What happens when you add one varied toolkit for digital methods, a research question, an enthusiastic team, the equivalent of a collective IV drip of caffeine, and pile them into a room for a week? Last week I had the pleasure of co-facilitating a project at the Digital Methods Initiative Winter School 2018 at the University of Amsterdam. The idea is that rather than trying to take analogue methods and apply them them to the internet, we take tools that are only possible because of the unique characteristics of the web. It’s an intense week of experimentation, research, and learning, all rolled into one; if you’ve worked in hackerspaces and startups, the general vibe of the place will be familiar. It’s like an explosion of several tangential whirlwinds that kind of finds a way to coagulate and settle within a week. While my organisation/control-freak tendencies were a little overwhelmed, with that one week sprint we probably saved ourselves a good three months of work where we would have been faffing around. I would like to perhaps save you some of the save headaches, by making it very clear some of the key methodological points & assumptions. (You know how I like to clarify assumptions).

1. Follow the question, not the tools

With such a glorious collection of tools for digital methods, it is tempting to just throw the tools at the data to see what happens. And, truth be told, this is what is needed a lot of the time. Yet the ‘throw everything at the wall and see what sticks’ approach can only be exploration, and does not the foundations of a sound methodology make. Once that’s done, there needs to be a process of reflecting in light of the questions, to be led by what is analytically interesting, and not to be led by what is technically possible.

2. Be open to an iterative evolution of your methodology

There is a while where it feels like you’re floating headlessly in space, unsure of your footing or where you’re going. After our first day, which I felt had been a complete, chaotic mess, I asked our facilitator how he felt our day went, and his first word was ‘structured. Because you have a clear research question’. Just to give you an idea. The long and short of it is that the experimental approach to new tools means you try things out, things break, you fix them, try again, and again. It is an incredibly iterative process without a clearly linear project plan, but instead morphs to what happens, and the deviations from the original line of thinking are also insightful.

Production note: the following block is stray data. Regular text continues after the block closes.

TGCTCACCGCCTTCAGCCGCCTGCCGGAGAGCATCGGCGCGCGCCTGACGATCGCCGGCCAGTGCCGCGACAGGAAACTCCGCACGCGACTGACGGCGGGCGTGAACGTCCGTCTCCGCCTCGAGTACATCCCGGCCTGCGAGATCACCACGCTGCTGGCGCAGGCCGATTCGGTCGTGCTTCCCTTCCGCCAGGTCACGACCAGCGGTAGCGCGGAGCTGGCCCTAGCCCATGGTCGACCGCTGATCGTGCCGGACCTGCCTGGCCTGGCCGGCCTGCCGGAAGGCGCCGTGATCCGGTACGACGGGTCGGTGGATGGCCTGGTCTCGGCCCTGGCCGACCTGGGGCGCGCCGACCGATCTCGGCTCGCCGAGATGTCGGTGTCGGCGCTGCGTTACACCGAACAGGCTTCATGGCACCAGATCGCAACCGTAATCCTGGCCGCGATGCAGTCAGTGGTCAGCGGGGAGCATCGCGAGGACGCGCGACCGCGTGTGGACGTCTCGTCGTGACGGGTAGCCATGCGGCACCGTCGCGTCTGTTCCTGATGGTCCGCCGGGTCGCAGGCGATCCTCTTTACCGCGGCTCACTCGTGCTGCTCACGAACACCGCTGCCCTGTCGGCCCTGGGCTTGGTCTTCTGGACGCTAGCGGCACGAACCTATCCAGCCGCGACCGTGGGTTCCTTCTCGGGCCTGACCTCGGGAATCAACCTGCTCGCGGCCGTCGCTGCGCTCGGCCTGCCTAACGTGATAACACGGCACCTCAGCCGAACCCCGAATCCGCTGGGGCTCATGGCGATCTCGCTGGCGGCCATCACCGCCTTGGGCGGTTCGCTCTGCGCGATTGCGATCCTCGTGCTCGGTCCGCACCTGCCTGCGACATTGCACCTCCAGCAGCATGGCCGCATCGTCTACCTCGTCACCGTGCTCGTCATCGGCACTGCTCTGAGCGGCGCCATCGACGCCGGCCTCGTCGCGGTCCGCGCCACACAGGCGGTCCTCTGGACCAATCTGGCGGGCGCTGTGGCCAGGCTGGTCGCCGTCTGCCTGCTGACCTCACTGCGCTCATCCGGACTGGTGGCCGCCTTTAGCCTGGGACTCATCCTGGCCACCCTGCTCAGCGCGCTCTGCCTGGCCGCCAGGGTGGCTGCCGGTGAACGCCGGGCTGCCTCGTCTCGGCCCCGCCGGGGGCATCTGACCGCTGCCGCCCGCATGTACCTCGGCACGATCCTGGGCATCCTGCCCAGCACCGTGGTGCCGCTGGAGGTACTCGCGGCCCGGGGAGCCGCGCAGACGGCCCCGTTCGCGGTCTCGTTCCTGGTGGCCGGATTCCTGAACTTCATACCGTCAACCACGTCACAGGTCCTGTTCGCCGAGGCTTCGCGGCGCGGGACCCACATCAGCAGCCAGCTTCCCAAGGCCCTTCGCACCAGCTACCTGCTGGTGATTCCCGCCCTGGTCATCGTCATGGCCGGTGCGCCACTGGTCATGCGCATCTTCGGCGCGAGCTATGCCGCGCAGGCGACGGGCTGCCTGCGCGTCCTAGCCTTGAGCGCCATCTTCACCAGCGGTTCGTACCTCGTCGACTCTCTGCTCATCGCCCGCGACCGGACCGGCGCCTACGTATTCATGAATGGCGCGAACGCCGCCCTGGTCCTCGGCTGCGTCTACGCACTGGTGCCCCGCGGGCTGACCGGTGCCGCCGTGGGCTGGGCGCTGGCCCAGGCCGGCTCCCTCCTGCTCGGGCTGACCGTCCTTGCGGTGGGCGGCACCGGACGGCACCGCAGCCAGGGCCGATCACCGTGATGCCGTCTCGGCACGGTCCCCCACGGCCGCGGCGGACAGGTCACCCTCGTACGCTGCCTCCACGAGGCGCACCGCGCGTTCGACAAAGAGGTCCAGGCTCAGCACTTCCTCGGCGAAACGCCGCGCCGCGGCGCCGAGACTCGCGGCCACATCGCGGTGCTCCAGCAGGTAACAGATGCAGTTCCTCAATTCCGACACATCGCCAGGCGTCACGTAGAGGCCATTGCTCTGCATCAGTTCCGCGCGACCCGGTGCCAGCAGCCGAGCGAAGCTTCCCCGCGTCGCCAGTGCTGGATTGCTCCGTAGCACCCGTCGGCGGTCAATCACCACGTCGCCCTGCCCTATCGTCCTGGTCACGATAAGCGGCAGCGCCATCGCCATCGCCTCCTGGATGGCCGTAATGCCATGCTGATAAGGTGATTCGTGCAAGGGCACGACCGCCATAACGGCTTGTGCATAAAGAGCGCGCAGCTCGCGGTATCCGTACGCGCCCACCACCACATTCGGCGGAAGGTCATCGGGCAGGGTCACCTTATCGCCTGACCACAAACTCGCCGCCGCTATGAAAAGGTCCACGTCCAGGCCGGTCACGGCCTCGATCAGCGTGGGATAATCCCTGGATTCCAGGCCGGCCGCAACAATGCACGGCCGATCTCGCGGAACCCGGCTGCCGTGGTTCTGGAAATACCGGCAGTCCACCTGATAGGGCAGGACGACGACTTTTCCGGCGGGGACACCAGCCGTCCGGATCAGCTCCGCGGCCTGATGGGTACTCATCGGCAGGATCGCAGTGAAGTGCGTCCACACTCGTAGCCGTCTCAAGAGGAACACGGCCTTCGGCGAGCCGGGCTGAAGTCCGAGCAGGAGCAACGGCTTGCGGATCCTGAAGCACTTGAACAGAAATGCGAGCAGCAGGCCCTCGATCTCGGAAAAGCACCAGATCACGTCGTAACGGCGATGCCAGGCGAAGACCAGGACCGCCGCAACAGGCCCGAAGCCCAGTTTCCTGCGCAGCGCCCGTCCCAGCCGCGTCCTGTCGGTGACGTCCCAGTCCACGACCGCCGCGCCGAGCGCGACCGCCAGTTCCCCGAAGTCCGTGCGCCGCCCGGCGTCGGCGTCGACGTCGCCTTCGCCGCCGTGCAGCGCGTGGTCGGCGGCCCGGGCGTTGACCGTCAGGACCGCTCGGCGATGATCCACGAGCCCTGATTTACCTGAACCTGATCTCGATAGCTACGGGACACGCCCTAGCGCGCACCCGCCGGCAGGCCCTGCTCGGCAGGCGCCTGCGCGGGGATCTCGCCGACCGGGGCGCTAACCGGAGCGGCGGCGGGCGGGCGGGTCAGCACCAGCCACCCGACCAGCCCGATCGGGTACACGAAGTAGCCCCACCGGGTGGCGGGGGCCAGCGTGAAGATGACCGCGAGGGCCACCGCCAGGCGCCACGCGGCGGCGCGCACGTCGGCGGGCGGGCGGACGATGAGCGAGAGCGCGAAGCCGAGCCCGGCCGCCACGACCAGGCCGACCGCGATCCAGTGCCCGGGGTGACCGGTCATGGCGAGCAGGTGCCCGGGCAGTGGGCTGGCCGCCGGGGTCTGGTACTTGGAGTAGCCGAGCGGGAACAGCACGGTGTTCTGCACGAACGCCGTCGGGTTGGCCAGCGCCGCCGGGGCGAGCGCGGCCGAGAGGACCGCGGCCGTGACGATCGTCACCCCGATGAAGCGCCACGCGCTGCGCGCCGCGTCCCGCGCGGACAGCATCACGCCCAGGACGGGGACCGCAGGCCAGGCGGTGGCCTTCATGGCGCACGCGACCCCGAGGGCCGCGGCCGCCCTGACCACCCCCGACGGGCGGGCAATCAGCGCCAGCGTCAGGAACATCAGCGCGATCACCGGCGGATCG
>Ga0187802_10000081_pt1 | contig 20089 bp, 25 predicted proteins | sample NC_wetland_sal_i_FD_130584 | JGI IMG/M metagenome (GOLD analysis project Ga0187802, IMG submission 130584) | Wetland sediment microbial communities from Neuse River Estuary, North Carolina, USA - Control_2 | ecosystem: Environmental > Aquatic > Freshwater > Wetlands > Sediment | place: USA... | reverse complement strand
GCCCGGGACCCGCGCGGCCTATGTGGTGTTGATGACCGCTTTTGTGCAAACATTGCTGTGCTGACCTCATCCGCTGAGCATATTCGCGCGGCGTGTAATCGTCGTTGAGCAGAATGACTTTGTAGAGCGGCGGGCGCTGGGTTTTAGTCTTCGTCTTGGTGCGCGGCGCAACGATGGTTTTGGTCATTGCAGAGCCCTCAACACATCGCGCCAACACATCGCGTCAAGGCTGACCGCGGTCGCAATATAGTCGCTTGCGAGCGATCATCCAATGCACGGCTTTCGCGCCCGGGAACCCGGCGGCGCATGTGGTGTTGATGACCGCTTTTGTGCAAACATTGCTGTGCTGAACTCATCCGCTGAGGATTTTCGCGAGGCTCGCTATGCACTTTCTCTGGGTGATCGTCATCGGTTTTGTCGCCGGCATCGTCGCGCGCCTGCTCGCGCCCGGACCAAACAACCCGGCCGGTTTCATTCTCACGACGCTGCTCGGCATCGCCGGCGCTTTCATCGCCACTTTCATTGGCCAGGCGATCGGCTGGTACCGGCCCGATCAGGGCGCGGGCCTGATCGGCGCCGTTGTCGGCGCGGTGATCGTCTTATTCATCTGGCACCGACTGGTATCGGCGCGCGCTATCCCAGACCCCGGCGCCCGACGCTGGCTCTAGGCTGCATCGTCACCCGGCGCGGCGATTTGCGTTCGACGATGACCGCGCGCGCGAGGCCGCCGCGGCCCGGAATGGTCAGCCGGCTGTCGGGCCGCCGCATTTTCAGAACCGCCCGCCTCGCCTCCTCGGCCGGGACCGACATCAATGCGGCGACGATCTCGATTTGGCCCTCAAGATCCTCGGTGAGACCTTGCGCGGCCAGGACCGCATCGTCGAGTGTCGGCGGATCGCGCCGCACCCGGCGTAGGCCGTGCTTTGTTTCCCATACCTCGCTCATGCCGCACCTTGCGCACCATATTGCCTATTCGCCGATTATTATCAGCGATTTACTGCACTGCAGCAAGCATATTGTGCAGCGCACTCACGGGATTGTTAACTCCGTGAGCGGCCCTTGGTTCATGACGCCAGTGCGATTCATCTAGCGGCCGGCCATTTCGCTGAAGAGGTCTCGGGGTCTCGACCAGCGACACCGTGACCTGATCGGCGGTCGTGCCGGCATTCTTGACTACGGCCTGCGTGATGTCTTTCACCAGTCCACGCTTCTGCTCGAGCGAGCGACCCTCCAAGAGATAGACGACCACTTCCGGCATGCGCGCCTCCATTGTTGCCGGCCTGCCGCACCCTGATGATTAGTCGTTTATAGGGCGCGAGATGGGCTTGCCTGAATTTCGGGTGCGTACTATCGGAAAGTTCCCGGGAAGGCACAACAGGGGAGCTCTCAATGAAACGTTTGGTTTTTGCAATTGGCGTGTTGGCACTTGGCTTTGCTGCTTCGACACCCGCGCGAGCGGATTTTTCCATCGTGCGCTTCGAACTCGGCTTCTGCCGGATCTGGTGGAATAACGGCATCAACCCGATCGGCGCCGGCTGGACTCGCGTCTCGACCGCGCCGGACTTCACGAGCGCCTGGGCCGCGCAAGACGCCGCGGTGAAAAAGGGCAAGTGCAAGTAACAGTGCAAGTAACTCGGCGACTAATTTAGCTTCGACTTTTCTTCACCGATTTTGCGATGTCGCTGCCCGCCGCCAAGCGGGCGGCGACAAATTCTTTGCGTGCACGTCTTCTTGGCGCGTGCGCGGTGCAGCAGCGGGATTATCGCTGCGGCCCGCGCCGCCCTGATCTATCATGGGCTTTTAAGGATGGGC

3. You will still need local knowledge to do internet research

Image result for context meme Quantitative digital methods are not the be-all-and-end all; we need humans, insight, and local knowledge to make meaning of it all, much in the same way as a statistical test just spits out a number and you have to make sense of it. There are several examples of picking a topic, running data scraping on it, and finding absolutely nothing – only to be later told by somebody with more local knowledge that that particular issue was about vulnerable people who wanted to hide, rather than expose their views, on the internet, for fear of persecution. Just an example of how context, once again, is everything.

4. Mapping silences requires some serious methodological creativity